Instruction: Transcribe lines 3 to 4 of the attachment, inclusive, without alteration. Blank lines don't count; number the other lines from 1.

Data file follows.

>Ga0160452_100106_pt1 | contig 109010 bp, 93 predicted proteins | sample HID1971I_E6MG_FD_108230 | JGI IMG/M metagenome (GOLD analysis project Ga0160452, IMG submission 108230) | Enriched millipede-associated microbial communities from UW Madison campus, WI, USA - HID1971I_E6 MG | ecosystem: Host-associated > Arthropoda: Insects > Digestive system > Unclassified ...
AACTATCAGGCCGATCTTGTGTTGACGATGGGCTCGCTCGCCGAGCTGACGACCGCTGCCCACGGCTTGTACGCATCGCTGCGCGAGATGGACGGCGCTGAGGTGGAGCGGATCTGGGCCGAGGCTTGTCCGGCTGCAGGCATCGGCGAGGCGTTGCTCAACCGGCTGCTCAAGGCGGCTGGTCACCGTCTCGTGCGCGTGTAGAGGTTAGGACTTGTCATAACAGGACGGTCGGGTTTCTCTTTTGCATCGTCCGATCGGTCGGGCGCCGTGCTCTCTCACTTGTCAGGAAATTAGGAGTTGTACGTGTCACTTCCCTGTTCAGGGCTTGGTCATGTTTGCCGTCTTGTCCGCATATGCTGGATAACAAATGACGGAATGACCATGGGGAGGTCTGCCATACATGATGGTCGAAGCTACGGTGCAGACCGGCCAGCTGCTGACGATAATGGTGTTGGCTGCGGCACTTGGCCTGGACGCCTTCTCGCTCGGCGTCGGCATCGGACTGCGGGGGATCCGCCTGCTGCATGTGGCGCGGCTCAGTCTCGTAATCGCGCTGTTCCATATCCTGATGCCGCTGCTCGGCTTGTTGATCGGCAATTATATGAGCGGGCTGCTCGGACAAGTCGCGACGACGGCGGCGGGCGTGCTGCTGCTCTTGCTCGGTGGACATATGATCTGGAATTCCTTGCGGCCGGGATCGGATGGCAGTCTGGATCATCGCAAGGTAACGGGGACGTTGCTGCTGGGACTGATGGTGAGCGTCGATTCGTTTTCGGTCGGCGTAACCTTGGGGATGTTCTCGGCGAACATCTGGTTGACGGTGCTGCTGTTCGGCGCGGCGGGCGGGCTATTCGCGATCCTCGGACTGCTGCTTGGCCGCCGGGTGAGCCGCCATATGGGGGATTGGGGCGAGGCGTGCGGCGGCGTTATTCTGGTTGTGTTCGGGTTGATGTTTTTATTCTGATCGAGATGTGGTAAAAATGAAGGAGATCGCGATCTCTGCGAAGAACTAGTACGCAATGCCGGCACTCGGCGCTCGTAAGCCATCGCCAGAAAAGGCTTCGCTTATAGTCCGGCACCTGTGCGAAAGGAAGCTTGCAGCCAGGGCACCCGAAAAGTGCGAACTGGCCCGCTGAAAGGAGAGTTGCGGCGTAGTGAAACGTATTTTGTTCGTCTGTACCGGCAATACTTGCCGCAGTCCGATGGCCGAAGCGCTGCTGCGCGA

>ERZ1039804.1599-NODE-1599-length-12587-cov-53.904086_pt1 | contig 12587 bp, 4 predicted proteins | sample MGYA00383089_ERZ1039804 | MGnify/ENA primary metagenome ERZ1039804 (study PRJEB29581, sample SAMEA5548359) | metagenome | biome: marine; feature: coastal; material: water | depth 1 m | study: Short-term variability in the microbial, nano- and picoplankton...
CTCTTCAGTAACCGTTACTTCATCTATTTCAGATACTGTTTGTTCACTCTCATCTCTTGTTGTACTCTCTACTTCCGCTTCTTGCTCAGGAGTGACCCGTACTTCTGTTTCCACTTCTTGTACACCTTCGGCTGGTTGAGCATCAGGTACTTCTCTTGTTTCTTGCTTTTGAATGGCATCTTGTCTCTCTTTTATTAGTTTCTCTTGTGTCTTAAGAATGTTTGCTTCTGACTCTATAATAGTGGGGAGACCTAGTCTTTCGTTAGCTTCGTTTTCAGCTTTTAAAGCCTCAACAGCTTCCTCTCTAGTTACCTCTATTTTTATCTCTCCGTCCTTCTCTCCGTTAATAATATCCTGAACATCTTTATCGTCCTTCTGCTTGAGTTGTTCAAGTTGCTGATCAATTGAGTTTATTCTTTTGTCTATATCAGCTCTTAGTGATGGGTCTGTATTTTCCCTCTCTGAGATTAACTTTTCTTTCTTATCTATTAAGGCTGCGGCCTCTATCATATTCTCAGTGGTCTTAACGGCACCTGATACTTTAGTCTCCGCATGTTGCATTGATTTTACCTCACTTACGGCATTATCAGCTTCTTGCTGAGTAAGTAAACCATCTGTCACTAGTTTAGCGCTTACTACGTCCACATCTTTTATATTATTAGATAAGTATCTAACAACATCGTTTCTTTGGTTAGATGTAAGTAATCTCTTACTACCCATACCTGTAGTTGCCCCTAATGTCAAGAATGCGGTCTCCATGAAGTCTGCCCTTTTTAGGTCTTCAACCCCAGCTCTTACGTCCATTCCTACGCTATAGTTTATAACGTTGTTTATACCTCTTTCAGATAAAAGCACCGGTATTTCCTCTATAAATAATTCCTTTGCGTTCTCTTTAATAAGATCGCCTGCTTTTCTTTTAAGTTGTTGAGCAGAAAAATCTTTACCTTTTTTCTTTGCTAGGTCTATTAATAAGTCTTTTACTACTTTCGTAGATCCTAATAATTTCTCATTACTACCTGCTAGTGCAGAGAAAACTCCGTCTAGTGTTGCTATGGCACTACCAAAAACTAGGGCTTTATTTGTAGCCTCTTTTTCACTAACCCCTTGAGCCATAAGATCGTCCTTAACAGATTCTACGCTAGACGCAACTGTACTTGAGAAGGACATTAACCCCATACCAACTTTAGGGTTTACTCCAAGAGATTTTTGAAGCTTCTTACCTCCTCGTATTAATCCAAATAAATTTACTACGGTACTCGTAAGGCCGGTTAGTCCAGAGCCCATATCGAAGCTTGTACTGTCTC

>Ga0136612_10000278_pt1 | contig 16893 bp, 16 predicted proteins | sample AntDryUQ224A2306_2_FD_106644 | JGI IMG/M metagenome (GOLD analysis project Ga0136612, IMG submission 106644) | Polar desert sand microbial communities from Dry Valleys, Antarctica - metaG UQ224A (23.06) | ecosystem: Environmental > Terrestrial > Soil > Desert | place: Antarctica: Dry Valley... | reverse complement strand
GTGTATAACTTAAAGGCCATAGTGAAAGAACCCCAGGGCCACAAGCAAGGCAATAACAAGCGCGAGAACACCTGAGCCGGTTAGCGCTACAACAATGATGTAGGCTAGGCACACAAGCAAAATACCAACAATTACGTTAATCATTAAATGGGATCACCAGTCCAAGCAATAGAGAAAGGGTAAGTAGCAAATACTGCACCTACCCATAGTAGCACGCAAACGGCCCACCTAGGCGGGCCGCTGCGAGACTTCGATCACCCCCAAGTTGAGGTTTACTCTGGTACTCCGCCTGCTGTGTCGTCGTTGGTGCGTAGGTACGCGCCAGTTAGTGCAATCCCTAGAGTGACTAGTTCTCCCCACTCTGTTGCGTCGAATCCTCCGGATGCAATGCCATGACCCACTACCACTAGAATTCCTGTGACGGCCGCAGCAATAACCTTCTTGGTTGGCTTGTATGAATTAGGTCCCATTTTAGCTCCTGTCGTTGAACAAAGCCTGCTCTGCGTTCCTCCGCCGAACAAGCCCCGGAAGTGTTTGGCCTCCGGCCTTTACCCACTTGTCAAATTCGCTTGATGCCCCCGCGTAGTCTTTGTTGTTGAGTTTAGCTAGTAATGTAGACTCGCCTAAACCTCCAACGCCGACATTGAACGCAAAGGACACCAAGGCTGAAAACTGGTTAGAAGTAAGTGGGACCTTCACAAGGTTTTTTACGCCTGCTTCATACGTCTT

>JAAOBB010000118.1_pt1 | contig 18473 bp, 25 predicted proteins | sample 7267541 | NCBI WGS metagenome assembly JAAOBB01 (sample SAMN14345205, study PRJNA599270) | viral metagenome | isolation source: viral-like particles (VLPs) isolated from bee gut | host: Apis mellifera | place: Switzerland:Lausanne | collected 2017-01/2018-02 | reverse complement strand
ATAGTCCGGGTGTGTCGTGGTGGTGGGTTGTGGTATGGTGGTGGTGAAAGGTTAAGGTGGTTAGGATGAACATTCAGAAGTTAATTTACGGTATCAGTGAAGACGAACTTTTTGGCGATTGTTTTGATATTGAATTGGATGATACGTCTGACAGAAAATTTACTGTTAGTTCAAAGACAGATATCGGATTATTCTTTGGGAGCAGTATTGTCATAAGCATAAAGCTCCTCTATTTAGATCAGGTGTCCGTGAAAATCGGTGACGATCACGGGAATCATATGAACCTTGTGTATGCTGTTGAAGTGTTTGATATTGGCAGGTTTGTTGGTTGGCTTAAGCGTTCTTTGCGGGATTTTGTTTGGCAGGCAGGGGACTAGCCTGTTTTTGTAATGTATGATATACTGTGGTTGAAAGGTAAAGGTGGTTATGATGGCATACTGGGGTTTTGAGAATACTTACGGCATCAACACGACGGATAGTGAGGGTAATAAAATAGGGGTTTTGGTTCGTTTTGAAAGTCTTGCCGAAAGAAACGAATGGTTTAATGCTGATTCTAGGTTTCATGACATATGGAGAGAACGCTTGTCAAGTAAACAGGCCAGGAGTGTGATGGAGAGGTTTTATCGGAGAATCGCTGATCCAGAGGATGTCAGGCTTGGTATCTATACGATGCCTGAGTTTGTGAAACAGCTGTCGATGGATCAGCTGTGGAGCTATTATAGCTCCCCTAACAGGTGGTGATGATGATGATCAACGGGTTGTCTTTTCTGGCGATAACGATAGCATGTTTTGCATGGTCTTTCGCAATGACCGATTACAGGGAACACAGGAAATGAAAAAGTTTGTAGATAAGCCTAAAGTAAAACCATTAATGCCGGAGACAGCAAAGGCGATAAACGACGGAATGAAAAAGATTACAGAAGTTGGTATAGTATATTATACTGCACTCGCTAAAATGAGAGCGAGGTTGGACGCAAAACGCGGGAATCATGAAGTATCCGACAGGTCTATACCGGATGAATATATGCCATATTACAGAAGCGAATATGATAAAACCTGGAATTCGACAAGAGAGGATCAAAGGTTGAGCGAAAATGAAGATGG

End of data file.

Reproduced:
>ERZ1039804.1599-NODE-1599-length-12587-cov-53.904086_pt1 | contig 12587 bp, 4 predicted proteins | sample MGYA00383089_ERZ1039804 | MGnify/ENA primary metagenome ERZ1039804 (study PRJEB29581, sample SAMEA5548359) | metagenome | biome: marine; feature: coastal; material: water | depth 1 m | study: Short-term variability in the microbial, nano- and picoplankton...
CTCTTCAGTAACCGTTACTTCATCTATTTCAGATACTGTTTGTTCACTCTCATCTCTTGTTGTACTCTCTACTTCCGCTTCTTGCTCAGGAGTGACCCGTACTTCTGTTTCCACTTCTTGTACACCTTCGGCTGGTTGAGCATCAGGTACTTCTCTTGTTTCTTGCTTTTGAATGGCATCTTGTCTCTCTTTTATTAGTTTCTCTTGTGTCTTAAGAATGTTTGCTTCTGACTCTATAATAGTGGGGAGACCTAGTCTTTCGTTAGCTTCGTTTTCAGCTTTTAAAGCCTCAACAGCTTCCTCTCTAGTTACCTCTATTTTTATCTCTCCGTCCTTCTCTCCGTTAATAATATCCTGAACATCTTTATCGTCCTTCTGCTTGAGTTGTTCAAGTTGCTGATCAATTGAGTTTATTCTTTTGTCTATATCAGCTCTTAGTGATGGGTCTGTATTTTCCCTCTCTGAGATTAACTTTTCTTTCTTATCTATTAAGGCTGCGGCCTCTATCATATTCTCAGTGGTCTTAACGGCACCTGATACTTTAGTCTCCGCATGTTGCATTGATTTTACCTCACTTACGGCATTATCAGCTTCTTGCTGAGTAAGTAAACCATCTGTCACTAGTTTAGCGCTTACTACGTCCACATCTTTTATATTATTAGATAAGTATCTAACAACATCGTTTCTTTGGTTAGATGTAAGTAATCTCTTACTACCCATACCTGTAGTTGCCCCTAATGTCAAGAATGCGGTCTCCATGAAGTCTGCCCTTTTTAGGTCTTCAACCCCAGCTCTTACGTCCATTCCTACGCTATAGTTTATAACGTTGTTTATACCTCTTTCAGATAAAAGCACCGGTATTTCCTCTATAAATAATTCCTTTGCGTTCTCTTTAATAAGATCGCCTGCTTTTCTTTTAAGTTGTTGAGCAGAAAAATCTTTACCTTTTTTCTTTGCTAGGTCTATTAATAAGTCTTTTACTACTTTCGTAGATCCTAATAATTTCTCATTACTACCTGCTAGTGCAGAGAAAACTCCGTCTAGTGTTGCTATGGCACTACCAAAAACTAGGGCTTTATTTGTAGCCTCTTTTTCACTAACCCCTTGAGCCATAAGATCGTCCTTAACAGATTCTACGCTAGACGCAACTGTACTTGAGAAGGACATTAACCCCATACCAACTTTAGGGTTTACTCCAAGAGATTTTTGAAGCTTCTTACCTCCTCGTATTAATCCAAATAAATTTACTACGGTACTCGTAAGGCCGGTTAGTCCAGAGCCCATATCGAAGCTTGTACTGTCTC